Abstract : Leprosy, a chronic human neurological disease, results from infection with the obligate intracellular pathogen Mycobacterium leprae, a close relative of the tubercle bacillus. Mycobacterium leprae has the longest doubling time of all known bacteria and has thwarted every effort at culture in the laboratory. Comparing the 3.27-megabase (Mb) genome sequence of an armadillo-derived Indian isolate of the leprosy bacillus with that of Mycobacterium tuberculosis (4.41 Mb) provides clear explanations for these properties and reveals an extreme case of reductive evolution. Less than half of the genome contains functional genes but pseudogenes, with intact counterparts in M. tuberculosis, abound. Genome downsizing and the current mosaic arrangement appear to have resulted from extensive recombination events between dispersed repetitive sequences. Gene deletion and decay have eliminated many important metabolic activities including siderophore production, part of the oxidative and most of the microaerophilic and anaerobic respiratory chains, and numerous catabolic systems and their regulatory circuits.
ESTHER : Cole_2001_Nature_409_1007
PubMedSearch : Cole_2001_Nature_409_1007
PubMedID: 11234002
Gene_locus related to this paper: mycle-a85a , mycle-a85b , mycle-a85c , mycle-lipG , mycle-LPQC , mycle-metx , mycle-ML0314 , mycle-ML0370 , mycle-ML0376 , mycle-ML1339 , mycle-ML1444 , mycle-ML1632 , mycle-ML1633 , mycle-ML1921 , mycle-ML2269 , mycle-ML2297 , mycle-ML2359 , mycle-ML2603 , mycle-mpt5 , mycle-PKS13 , mycle-PTRB , mycle-q9cc62 , mycle-q9cdb3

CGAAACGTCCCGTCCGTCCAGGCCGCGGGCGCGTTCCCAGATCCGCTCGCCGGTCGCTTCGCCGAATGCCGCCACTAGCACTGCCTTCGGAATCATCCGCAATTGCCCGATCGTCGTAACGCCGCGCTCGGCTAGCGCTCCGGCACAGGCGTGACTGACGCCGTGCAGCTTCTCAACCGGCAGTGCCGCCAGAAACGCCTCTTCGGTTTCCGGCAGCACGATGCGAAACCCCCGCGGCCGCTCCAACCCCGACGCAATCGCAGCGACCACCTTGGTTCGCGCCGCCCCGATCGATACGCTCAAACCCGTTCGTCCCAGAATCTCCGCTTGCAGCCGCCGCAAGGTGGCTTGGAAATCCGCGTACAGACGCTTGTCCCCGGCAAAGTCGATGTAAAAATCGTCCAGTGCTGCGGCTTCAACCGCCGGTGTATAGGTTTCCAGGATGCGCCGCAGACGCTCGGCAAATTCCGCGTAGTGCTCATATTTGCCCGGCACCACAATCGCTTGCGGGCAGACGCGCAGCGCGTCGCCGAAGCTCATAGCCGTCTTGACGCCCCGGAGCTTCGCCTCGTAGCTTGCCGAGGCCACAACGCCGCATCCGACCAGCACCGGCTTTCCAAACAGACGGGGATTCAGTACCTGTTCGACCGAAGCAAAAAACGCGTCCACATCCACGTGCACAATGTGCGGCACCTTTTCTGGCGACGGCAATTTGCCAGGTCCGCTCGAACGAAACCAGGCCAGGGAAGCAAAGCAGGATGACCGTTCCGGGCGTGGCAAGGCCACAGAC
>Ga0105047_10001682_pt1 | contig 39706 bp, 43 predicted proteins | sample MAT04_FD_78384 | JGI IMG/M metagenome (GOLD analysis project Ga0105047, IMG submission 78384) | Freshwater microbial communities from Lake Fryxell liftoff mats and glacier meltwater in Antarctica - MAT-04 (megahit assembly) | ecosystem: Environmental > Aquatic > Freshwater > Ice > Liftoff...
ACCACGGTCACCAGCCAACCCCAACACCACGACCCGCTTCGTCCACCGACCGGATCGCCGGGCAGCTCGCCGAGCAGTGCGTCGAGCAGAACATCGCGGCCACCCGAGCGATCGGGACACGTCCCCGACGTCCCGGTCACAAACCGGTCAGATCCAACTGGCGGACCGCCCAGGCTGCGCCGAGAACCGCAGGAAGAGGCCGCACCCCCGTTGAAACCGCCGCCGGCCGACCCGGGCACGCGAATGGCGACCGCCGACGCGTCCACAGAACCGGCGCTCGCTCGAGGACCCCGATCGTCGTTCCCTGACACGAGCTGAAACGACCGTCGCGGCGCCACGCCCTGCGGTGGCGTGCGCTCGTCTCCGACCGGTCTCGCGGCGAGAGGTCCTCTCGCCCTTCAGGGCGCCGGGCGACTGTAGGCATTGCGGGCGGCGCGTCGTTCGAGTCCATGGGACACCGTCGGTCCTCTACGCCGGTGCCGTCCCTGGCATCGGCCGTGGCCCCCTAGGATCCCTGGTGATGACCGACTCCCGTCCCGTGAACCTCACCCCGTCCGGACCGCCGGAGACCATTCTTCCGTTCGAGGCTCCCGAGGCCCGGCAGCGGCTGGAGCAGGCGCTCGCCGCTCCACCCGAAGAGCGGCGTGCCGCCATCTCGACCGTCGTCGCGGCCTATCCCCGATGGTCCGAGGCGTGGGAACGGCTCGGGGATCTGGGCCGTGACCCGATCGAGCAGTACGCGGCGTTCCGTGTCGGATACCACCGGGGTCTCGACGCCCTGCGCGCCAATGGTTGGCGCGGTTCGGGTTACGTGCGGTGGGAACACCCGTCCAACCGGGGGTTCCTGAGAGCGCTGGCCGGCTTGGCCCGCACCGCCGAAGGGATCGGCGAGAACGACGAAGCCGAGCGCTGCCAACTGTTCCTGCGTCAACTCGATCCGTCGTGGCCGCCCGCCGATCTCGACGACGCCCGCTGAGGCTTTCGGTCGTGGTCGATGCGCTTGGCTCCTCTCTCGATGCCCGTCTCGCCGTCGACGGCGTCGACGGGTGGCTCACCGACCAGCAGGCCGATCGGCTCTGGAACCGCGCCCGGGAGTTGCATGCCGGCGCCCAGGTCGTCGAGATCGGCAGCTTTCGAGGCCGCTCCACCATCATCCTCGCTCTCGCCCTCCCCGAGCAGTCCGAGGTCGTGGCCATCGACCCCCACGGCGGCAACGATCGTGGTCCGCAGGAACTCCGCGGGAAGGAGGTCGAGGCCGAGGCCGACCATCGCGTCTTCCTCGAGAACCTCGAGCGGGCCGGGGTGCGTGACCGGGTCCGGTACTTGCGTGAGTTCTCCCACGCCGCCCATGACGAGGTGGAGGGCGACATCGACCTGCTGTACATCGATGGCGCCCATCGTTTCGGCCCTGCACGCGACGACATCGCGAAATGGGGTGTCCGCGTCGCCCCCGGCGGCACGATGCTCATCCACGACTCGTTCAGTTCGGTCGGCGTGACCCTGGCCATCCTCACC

Title : The complete nucleotide sequence of chromosome 3 of Plasmodium falciparum - Bowman_1999_Nature_400_532
Author(s) : Bowman S , Lawson D , Basham D , Brown D , Chillingworth T , Churcher CM , Craig A , Davies RM , Devlin K , Feltwell T , Gentles S , Gwilliam R , Hamlin N , Harris D , Holroyd S , Hornsby T , Horrocks P , Jagels K , Jassal B , Kyes S , McLean J , Moule S , Mungall K , Murphy L , Oliver K , Quail MA , Rajandream MA , Rutter S , Skelton J , Squares R , Squares S , Sulston JE , Whitehead S , Woodward JR , Newbold C , Barrell BG
Ref : Nature , 400 :532 , 1999
Abstract : Analysis of Plasmodium falciparum chromosome 3, and comparison with chromosome 2, highlights novel features of chromosome organization and gene structure. The sub-telomeric regions of chromosome 3 show a conserved order of features, including repetitive DNA sequences, members of multigene families involved in pathogenesis and antigenic variation, a number of conserved pseudogenes, and several genes of unknown function. A putative centromere has been identified that has a core region of about 2 kilobases with an extremely high (adenine + thymidine) composition and arrays of tandem repeats. We have predicted 215 protein-coding genes and two transfer RNA genes in the 1,060,106-base-pair chromosome sequence. The predicted protein-coding genes can be divided into three main classes: 52.6% are not spliced, 45.1% have a large exon with short additional 5' or 3' exons, and 2.3% have a multiple exon structure more typical of higher eukaryotes.